From October 9-13, the Persistent Organic Pollutants Review Committee (POPRC) convened in Rome to review toxic chemicals for global regulation and eventually elimination. The POPRC is the expert scientific committee of the Stockholm Convention on Persistent Organic Pollutants (POPs). The Stockholm Convention is the only legally binding international treaty to eliminate the world’s most dangerous chemicals. ACAT Executive Director Pamela Miller participates in the deliberations of the POPRC and has been involved in the negotiation and implementation of the Convention since 1997, representing Alaska and the Arctic.
The objective of the Stockholm Convention is to protect human health and the environment from harmful exposures to persistent organic pollutants (POPs), including pesticides and other industrial chemicals that disproportionally affect Alaska and the Arctic. This year’s meeting focused on two sets of toxic chemicals: a large group of PFAS “forever chemicals” PFCAs (perfluoro carboxylic acids) and the group of plastic additives medium chain chlorinated paraffins (MCCPs). These two groups of highly hazardous chemicals meet the criteria for chemicals which should be eliminated globally.
After the convening of the POPRC, the expert committee highly recommended the two chemical groups should be eliminated globally, and additionally moved the toxic pesticide chlorpyrifos closer to a global ban. PFCAs, a subclass of PFAS “forever chemical” used in personal care products and cleaning products, are associated with adverse health effects including toxicity to liver, thyroid, and harm to development and reproduction. Medium chain chlorinated paraffins are used as flame retardants and plasticizers. They pose significant health risks, including adverse effects on the liver, kidney, and thyroid glands. Chlorpyrifos is a toxic pesticide, a potent developmental neurotoxic chemical that causes reduced IQ, loss of memory, and attention deficit disorders.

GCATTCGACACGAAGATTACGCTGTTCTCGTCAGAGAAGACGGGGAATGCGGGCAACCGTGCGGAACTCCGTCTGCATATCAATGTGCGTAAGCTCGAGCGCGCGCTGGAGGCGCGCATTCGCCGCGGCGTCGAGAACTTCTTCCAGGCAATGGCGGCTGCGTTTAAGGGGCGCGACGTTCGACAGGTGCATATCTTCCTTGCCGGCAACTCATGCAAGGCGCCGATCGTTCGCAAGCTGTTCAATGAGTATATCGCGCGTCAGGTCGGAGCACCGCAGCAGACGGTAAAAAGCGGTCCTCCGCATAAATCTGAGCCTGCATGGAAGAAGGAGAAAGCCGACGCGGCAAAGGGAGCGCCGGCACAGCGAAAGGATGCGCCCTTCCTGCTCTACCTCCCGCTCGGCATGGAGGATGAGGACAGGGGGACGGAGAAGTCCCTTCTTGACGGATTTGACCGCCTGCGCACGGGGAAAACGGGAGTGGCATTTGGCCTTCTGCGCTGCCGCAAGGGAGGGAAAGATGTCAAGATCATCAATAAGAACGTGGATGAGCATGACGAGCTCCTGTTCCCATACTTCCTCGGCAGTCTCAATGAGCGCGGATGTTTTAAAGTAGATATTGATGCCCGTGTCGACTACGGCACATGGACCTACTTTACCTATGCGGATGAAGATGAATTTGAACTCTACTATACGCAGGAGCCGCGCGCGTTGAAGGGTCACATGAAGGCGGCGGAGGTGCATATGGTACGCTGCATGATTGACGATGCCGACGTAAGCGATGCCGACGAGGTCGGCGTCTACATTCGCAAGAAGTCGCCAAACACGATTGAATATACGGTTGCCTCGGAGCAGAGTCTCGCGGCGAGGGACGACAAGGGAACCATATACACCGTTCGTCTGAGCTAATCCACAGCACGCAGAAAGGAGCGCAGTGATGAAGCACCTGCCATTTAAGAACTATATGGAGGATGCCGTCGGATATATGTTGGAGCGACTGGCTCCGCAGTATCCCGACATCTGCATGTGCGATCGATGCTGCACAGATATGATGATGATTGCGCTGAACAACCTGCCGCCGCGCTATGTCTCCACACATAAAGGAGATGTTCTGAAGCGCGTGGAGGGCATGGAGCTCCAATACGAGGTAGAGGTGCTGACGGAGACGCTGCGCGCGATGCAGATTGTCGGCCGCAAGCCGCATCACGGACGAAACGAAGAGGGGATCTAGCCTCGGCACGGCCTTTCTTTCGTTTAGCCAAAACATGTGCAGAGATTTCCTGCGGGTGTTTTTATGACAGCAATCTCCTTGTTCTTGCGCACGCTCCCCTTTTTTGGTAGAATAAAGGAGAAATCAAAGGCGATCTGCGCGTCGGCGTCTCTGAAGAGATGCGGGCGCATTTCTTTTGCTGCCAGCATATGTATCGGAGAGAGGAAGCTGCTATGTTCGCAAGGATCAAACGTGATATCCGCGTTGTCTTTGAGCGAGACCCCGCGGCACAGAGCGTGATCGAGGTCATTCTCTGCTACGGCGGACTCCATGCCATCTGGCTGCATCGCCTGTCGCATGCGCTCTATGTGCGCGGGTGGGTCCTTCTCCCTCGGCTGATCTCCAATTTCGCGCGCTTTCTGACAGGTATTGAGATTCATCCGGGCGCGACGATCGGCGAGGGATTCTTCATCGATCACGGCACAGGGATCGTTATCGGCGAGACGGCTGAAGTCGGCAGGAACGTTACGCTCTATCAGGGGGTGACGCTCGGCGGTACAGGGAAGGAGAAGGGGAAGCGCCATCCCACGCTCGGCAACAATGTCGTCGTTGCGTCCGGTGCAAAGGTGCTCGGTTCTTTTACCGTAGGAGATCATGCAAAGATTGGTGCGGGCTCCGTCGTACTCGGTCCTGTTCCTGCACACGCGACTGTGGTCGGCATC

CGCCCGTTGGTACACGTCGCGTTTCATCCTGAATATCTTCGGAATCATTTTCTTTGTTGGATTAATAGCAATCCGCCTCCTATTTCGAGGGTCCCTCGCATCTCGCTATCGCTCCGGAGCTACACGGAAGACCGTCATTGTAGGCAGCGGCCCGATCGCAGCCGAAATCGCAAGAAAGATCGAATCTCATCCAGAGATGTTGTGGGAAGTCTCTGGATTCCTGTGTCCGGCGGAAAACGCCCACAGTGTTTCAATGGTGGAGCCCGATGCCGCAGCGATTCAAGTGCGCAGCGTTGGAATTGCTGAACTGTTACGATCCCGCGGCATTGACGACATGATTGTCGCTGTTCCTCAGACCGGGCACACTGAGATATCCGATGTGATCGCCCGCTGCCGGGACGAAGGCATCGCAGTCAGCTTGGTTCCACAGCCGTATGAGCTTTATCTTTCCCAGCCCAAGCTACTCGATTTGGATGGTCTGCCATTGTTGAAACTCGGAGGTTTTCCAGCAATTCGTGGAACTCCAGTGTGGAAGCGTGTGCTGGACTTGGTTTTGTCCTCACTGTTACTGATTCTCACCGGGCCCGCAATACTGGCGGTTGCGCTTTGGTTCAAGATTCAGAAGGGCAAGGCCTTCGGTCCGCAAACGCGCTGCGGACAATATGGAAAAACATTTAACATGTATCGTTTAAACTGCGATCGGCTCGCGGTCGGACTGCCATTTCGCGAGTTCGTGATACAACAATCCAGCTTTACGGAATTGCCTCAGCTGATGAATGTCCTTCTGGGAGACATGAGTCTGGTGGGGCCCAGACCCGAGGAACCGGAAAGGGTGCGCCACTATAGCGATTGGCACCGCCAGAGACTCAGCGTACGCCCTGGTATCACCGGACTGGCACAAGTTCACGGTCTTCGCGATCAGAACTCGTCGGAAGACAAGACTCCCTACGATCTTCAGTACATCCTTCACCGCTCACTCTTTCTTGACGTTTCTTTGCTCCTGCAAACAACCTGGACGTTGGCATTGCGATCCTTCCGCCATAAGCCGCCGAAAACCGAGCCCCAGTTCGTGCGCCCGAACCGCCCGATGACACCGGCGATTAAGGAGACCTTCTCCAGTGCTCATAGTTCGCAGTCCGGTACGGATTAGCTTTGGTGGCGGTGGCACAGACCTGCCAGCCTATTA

Pamela Miller, Executive Director of ACAT and Co-Chair of the International Pollutants Elimination Network (IPEN) said, “It is encouraging to see these two groups of chemicals, PFAS and MCCPs, being recommended for global elimination, but we remain concerned about exemptions. To prevent the perpetuation of harm to workers and communities throughout the world, we remain opposed to exemptions that would allow continued use and production of these chemicals. As they are among the most dangerous chemicals known, they should be fully phased out as quickly as possible.” ACAT is a member of IPEN, a global network of more than 600 environmental health and justice organizations working in 120 countries.
ACAT has been instrumental in achieving global bans on chemicals that are ubiquitous and harm Arctic ecosystems and Indigenous Peoples. Through the process of global distillation, ocean and wind currents usher toxic contaminants to the Arctic where they are trapped by cooler climates. Transportation and bioaccumulation of POPs present hazards to the health and cultures of Indigenous Peoples of Alaska and the Arctic. Arctic Indigenous Peoples have some of the highest levels of persistent pollutants of any population on earth. The Preamble of the Stockholm Convention highlights that “Arctic ecosystems and Indigenous communities are particularly at risk.”